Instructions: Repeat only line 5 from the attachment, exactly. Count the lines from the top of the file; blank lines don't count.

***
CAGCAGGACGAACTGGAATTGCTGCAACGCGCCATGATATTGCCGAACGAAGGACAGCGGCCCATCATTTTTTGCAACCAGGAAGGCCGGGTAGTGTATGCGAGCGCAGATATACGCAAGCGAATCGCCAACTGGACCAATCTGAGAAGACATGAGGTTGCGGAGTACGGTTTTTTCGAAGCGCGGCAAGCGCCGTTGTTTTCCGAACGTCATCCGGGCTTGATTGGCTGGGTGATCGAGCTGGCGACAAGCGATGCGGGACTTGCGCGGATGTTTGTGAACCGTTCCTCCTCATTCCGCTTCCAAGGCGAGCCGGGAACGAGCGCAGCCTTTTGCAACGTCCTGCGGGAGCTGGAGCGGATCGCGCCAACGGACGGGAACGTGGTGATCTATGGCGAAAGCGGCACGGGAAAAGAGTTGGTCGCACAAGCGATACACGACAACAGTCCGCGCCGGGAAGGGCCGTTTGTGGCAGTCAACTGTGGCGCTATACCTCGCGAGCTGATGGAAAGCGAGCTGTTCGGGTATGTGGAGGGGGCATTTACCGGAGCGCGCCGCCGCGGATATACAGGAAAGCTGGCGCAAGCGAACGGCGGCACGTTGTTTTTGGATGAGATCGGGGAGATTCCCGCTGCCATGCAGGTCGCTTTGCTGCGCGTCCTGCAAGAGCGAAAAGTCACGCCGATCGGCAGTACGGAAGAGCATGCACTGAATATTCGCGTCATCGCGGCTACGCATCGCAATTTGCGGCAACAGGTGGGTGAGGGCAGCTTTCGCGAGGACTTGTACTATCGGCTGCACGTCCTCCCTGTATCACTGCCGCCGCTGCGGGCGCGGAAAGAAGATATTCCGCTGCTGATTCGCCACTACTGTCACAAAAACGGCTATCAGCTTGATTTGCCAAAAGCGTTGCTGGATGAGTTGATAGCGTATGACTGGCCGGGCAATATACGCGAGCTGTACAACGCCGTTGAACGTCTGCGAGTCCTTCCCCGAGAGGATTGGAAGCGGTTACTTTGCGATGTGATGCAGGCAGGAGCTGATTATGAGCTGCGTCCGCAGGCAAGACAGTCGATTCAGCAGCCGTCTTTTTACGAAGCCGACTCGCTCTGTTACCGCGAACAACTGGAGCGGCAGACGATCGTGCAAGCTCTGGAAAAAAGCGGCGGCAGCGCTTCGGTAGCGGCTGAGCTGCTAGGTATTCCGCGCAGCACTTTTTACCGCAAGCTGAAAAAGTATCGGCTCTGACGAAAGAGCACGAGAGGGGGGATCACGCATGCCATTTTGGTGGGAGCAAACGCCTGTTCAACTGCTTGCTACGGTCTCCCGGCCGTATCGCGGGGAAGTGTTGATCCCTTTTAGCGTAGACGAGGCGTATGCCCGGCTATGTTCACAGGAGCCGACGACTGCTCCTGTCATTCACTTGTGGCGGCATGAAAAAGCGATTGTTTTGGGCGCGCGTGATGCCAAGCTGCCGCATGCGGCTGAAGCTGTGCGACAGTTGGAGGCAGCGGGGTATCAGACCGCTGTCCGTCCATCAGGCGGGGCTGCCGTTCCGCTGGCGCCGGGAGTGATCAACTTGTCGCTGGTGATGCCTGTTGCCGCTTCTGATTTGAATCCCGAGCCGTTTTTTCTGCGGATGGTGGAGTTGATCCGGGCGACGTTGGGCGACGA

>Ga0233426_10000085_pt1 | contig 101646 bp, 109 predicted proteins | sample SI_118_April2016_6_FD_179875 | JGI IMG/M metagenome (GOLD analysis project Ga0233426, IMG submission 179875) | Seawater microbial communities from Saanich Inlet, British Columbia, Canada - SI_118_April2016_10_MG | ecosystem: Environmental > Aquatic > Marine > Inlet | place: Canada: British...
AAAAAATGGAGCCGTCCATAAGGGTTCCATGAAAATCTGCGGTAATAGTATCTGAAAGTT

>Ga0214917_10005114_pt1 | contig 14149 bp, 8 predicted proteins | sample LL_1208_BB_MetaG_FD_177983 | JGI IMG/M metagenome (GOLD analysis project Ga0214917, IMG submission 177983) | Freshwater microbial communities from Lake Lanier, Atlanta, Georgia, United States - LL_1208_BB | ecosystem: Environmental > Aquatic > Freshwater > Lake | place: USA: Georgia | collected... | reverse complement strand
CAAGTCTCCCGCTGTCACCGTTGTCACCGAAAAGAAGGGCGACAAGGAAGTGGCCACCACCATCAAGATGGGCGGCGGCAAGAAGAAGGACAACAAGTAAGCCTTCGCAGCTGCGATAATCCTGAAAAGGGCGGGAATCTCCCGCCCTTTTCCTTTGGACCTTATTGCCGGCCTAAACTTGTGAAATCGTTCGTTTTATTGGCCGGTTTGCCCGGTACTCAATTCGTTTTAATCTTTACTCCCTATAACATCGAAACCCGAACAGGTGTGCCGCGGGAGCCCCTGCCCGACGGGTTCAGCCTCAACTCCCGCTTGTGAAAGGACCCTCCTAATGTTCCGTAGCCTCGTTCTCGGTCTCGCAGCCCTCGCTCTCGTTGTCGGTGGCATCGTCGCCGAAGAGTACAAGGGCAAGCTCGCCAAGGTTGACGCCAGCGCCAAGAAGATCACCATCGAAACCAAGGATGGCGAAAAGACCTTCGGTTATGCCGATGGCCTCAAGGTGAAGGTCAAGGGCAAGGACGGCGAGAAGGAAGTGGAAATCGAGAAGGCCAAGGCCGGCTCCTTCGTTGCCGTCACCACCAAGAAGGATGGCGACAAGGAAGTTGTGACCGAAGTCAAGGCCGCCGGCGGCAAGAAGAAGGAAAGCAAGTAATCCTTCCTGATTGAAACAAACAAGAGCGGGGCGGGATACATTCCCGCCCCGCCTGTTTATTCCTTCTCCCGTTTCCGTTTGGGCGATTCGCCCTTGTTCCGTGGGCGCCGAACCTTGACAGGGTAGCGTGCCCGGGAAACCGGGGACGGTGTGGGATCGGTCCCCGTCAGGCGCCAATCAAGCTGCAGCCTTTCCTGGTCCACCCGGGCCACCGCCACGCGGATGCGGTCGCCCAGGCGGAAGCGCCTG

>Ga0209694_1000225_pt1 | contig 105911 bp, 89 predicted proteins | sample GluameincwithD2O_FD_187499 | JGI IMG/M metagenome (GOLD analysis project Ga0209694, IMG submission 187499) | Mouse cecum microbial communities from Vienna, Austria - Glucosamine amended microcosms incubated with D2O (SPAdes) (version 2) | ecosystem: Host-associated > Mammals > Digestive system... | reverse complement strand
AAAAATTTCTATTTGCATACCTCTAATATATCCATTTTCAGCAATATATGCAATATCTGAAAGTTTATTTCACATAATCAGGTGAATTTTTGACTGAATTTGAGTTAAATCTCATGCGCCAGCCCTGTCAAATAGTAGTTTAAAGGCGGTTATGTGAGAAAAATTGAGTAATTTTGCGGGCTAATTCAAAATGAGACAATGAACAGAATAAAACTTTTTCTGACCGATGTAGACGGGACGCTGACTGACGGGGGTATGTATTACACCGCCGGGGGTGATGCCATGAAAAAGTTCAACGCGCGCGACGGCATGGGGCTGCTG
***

CAAGTCTCCCGCTGTCACCGTTGTCACCGAAAAGAAGGGCGACAAGGAAGTGGCCACCACCATCAAGATGGGCGGCGGCAAGAAGAAGGACAACAAGTAAGCCTTCGCAGCTGCGATAATCCTGAAAAGGGCGGGAATCTCCCGCCCTTTTCCTTTGGACCTTATTGCCGGCCTAAACTTGTGAAATCGTTCGTTTTATTGGCCGGTTTGCCCGGTACTCAATTCGTTTTAATCTTTACTCCCTATAACATCGAAACCCGAACAGGTGTGCCGCGGGAGCCCCTGCCCGACGGGTTCAGCCTCAACTCCCGCTTGTGAAAGGACCCTCCTAATGTTCCGTAGCCTCGTTCTCGGTCTCGCAGCCCTCGCTCTCGTTGTCGGTGGCATCGTCGCCGAAGAGTACAAGGGCAAGCTCGCCAAGGTTGACGCCAGCGCCAAGAAGATCACCATCGAAACCAAGGATGGCGAAAAGACCTTCGGTTATGCCGATGGCCTCAAGGTGAAGGTCAAGGGCAAGGACGGCGAGAAGGAAGTGGAAATCGAGAAGGCCAAGGCCGGCTCCTTCGTTGCCGTCACCACCAAGAAGGATGGCGACAAGGAAGTTGTGACCGAAGTCAAGGCCGCCGGCGGCAAGAAGAAGGAAAGCAAGTAATCCTTCCTGATTGAAACAAACAAGAGCGGGGCGGGATACATTCCCGCCCCGCCTGTTTATTCCTTCTCCCGTTTCCGTTTGGGCGATTCGCCCTTGTTCCGTGGGCGCCGAACCTTGACAGGGTAGCGTGCCCGGGAAACCGGGGACGGTGTGGGATCGGTCCCCGTCAGGCGCCAATCAAGCTGCAGCCTTTCCTGGTCCACCCGGGCCACCGCCACGCGGATGCGGTCGCCCAGGCGGAAGCGCCTG